Paul continues the text “Therefore I hope to send him at once, as soon as I see how it goes with me” (v. 23). He hopes to send Timothy “at once”, depending on “how it goes” with his appeal to Nero to be released from house arrest. He would have less dependence on Timothy if he was released.

Paul writes “But I trust in the Lord that I myself shall also come shortly” (v. 24). Paul is anticipating his release and wishes to visit the church in Philippi. He was released soon hereafter, only to be imprisoned and beheaded by Nero a few years later.

Paul continues this letter by writing of another faithful servant, Epaphroditus. He writes “Yet I considered it necessary to send to you Epaphroditus” (v. 25a).

He is sending this letter to Philippi in the care of Epaphroditus. Epaphroditus had come to Paul in Rome from the church at Philippi bringing gifts and assistance to Paul.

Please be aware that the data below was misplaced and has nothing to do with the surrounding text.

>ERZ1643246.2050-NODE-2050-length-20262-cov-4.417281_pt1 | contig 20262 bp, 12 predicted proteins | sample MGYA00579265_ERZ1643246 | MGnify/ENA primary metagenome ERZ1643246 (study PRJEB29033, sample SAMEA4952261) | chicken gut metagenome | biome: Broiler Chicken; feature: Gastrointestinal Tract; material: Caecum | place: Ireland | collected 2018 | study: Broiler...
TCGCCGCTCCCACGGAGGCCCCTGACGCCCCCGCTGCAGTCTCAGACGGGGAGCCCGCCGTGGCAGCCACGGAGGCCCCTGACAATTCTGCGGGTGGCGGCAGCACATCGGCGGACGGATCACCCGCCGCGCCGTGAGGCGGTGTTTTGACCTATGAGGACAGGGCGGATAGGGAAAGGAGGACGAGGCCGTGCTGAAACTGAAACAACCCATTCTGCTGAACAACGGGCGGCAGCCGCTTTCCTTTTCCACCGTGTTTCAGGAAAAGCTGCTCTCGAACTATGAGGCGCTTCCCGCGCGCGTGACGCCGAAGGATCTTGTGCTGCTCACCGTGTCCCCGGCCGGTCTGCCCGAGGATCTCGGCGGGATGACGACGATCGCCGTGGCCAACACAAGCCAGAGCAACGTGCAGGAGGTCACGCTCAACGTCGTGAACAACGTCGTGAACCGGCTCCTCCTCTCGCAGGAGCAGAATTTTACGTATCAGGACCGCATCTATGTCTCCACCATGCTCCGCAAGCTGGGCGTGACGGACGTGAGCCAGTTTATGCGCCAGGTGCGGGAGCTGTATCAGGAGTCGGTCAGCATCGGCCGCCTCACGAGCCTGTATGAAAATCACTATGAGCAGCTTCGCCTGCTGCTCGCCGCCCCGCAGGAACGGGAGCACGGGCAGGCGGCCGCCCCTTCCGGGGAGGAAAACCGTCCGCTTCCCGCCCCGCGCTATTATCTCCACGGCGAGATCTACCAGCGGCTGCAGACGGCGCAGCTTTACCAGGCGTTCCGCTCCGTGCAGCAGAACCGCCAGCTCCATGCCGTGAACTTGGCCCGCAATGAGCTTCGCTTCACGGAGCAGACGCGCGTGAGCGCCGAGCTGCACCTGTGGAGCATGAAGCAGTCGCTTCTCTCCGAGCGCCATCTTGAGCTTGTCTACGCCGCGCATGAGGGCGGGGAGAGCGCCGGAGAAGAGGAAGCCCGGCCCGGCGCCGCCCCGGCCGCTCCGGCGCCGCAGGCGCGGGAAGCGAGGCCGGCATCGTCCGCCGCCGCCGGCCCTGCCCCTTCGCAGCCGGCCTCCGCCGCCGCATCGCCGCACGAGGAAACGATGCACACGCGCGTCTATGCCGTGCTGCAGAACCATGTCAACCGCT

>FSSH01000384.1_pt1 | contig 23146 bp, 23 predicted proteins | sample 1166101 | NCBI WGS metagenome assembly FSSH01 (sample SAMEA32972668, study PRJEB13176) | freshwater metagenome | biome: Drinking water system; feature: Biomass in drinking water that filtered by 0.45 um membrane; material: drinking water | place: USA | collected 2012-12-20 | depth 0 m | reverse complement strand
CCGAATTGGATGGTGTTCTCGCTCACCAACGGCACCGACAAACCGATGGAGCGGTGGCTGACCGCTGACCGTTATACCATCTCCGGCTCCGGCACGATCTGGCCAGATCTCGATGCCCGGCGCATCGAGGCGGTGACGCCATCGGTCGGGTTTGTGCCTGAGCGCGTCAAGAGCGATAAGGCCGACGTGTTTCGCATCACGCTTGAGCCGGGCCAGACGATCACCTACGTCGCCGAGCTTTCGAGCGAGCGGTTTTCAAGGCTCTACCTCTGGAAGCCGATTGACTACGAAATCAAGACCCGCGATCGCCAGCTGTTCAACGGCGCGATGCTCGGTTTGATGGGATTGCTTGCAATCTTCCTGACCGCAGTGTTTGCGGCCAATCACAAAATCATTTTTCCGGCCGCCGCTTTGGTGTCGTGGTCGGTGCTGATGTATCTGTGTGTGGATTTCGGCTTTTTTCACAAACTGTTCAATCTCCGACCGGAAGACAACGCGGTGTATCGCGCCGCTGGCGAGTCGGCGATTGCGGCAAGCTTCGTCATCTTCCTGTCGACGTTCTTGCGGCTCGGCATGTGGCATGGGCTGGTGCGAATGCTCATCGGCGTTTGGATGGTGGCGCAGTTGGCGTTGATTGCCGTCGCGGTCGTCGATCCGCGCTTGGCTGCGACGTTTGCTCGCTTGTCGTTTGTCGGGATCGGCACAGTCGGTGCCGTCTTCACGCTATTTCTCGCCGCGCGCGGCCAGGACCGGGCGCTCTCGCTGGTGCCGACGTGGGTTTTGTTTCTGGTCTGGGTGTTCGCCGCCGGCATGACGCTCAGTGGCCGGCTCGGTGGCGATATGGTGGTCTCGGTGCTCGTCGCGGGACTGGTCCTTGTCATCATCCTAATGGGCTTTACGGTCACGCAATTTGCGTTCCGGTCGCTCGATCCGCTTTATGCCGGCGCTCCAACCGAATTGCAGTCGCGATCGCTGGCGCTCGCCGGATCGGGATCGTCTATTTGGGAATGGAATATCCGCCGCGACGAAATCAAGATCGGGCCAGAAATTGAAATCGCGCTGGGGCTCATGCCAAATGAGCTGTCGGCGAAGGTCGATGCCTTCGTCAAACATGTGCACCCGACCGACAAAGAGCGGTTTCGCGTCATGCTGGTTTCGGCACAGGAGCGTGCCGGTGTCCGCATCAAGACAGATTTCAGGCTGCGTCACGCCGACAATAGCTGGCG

This may be the same person as Epaphras, who was associated with the church at Colossae and who had delivered Paul’s letter to the Colossians. The name Epaphras is a shortened version of Epaphroditus. However, it also may not be the same person since Paul is calling him by two different names in two letters that he wrote within a year of each other.

Paul continues the text by describing Epaphroditus as “my brother, fellow worker, and fellow soldier” (v. 25b). Epaphroditus is referred to here as Paul’s “brother” in Christ, denoting Christian affection. He is also described as a “fellow worker”, denoting sharing the work of the Gospel, and a “fellow soldier”, denoting sharing in the conflict, as Paul.

Paul writes “but your messenger and the one who ministered to my need” (v. 25c). This is a reference to Epaphroditus being a messenger from the church at Philippi and to his ministry to Paul.